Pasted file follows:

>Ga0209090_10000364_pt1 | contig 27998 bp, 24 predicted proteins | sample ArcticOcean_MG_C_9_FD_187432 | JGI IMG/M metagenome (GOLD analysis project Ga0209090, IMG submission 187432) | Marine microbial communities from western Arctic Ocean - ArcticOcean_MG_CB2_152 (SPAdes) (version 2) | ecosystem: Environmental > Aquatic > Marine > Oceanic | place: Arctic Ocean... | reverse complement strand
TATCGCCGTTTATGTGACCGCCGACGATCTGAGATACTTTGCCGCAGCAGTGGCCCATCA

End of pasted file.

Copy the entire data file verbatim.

>Ga0209090_10000364_pt1 | contig 27998 bp, 24 predicted proteins | sample ArcticOcean_MG_C_9_FD_187432 | JGI IMG/M metagenome (GOLD analysis project Ga0209090, IMG submission 187432) | Marine microbial communities from western Arctic Ocean - ArcticOcean_MG_CB2_152 (SPAdes) (version 2) | ecosystem: Environmental > Aquatic > Marine > Oceanic | place: Arctic Ocean... | reverse complement strand
TATCGCCGTTTATGTGACCGCCGACGATCTGAGATACTTTGCCGCAGCAGTGGCCCATCA